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J and G’s story : Adopting from Russia

Adopting our amazing daughter from Russia back in 2010 was the hardest but best thing we have ever done. As a young, then unmarried couple, who wanted to adopt a child with disabilities we weren’t even sure we would be allowed to. We just knew it was what we wanted and needed to do so we held our breath and went to the local social services office. After a not so enthusiastic initial response thankfully we were redirected to the IAC and from that day we believed it could happen. Attending each meeting, filling in each form and completing each course took us a step closer to becoming a family. We knew it would take a long time before we were all together so we decided to make the most of this time and not let the pain of waiting take over. We enjoyed weekends away, late nights out and lazy mornings reading the paper, knowing (hoping) these wouldn’t be happening so often soon.

But after all the waiting and hard work getting everything and more required we had done it. Picking up our daughter from the orphanage on a freezing December day was everything and more we hoped it would be. We were welcomed with open arms by all the carers, given gifts to take home for her and treated like royalty. The taxi ride back to the flat we would be staying in for the few days it took to sort out all the travel documents was so surreal it felt like I was looking in on it happening to someone else. Our daughter on my knee smiling and watching out the window all wrapped up and my husband and I looking at each other finally realising it had happened, we had done it, she was ours!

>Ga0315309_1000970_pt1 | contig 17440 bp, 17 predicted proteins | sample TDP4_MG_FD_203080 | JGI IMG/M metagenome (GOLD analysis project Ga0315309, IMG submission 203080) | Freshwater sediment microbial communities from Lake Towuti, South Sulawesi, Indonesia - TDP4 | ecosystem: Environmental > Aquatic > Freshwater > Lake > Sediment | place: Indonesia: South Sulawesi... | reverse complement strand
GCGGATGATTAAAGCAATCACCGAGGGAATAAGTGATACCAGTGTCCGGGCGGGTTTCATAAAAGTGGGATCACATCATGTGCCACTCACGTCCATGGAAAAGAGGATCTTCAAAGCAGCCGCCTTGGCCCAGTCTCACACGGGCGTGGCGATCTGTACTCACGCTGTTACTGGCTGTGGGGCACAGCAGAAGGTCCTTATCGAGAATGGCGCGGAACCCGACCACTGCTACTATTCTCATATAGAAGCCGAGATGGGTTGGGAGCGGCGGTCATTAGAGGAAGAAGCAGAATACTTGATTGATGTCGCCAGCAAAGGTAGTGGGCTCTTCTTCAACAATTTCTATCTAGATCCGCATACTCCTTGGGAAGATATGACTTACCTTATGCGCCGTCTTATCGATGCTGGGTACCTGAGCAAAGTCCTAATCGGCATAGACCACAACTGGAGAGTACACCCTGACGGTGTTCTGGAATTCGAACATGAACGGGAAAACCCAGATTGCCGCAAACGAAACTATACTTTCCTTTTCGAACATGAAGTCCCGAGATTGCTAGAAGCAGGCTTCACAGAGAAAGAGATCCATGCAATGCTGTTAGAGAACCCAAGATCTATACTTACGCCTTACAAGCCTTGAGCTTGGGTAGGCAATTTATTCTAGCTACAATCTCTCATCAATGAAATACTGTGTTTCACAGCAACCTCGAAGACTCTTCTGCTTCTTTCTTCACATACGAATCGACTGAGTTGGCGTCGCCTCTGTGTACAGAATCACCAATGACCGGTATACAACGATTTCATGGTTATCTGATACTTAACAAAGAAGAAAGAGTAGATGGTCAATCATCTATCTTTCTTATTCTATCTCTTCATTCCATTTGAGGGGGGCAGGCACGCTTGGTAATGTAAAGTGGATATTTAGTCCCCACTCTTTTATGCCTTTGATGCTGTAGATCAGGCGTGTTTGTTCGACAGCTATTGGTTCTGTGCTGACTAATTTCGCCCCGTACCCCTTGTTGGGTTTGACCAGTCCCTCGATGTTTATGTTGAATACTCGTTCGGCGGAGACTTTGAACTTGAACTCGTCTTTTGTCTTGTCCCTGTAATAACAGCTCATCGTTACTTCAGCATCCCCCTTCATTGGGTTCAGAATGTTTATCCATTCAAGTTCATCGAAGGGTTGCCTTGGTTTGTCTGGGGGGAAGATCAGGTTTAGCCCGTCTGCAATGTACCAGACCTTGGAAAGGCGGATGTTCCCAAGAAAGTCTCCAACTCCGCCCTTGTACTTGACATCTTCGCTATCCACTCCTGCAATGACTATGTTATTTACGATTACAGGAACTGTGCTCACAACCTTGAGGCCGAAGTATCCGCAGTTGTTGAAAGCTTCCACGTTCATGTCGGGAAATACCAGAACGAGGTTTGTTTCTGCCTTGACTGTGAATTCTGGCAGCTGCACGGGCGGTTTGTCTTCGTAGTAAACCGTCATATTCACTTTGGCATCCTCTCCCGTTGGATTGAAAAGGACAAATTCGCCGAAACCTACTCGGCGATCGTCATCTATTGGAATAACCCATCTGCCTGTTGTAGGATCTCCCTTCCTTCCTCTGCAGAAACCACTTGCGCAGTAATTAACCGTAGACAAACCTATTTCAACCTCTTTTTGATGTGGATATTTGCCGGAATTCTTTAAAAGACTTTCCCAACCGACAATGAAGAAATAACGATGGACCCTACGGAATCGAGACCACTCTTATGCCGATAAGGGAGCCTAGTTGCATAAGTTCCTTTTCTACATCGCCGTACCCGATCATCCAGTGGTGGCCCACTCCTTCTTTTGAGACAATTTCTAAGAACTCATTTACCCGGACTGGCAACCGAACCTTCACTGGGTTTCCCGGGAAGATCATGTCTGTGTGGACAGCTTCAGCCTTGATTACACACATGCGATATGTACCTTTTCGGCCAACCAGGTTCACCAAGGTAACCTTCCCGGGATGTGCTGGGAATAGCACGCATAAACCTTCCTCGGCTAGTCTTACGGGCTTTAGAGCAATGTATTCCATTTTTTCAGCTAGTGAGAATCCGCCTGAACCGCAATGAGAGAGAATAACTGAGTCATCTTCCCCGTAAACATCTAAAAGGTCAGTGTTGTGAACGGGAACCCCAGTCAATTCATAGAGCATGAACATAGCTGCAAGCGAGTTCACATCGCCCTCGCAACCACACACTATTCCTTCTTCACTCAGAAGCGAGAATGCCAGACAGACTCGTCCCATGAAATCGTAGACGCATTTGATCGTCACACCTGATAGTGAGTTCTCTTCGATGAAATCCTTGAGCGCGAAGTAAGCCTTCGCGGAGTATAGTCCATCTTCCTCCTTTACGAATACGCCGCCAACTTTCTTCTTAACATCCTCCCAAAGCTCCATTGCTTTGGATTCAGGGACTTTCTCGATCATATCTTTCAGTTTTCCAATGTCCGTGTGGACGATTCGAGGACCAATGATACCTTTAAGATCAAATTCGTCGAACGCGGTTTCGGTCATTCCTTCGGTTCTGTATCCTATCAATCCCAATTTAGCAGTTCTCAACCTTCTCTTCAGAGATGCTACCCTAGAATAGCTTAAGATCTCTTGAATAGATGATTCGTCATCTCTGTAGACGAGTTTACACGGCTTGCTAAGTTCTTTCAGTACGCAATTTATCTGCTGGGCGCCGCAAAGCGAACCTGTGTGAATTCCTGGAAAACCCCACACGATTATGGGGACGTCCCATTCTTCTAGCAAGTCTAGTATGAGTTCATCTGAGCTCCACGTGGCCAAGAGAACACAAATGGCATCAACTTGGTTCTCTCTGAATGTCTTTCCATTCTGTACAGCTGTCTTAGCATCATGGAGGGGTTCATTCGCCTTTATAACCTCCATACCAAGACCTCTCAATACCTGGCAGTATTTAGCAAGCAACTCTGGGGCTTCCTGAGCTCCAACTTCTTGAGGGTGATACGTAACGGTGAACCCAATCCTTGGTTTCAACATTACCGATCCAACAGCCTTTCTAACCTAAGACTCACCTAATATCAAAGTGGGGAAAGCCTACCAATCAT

Getting to know her has been a wonderful journey full of love, laughter and learning. Learning to be parents, learning to be adoptive parents, learning about boundaries and everything else that comes with bringing up a fiercely independent little girl. It has been, and continues to be amazing. There have of course been a few curved balls along the way, one that sticks in my mind was during the first few days together when it quickly became apparent that our 2½ year old didn’t know how to chew her food. Weaning a child wasn’t something I had looked up! But we quickly figured it out and were very glad of the extra Russian porridge we had been given to take home as something familiar for our daughter.

We feel privileged every day, and even though day-to-day life often takes over and adoption and Russia aren’t always at the forefront, which we think is a healthy way to be, I look at our daughter regularly and feel immensely proud that we made her ours. When she proudly tells anyone who will listen that she’s Russian and that she slept on mummy’s lap all the way home on the aeroplane and she’s been out in the snow when it was -17c I know we are the luckiest people ever.

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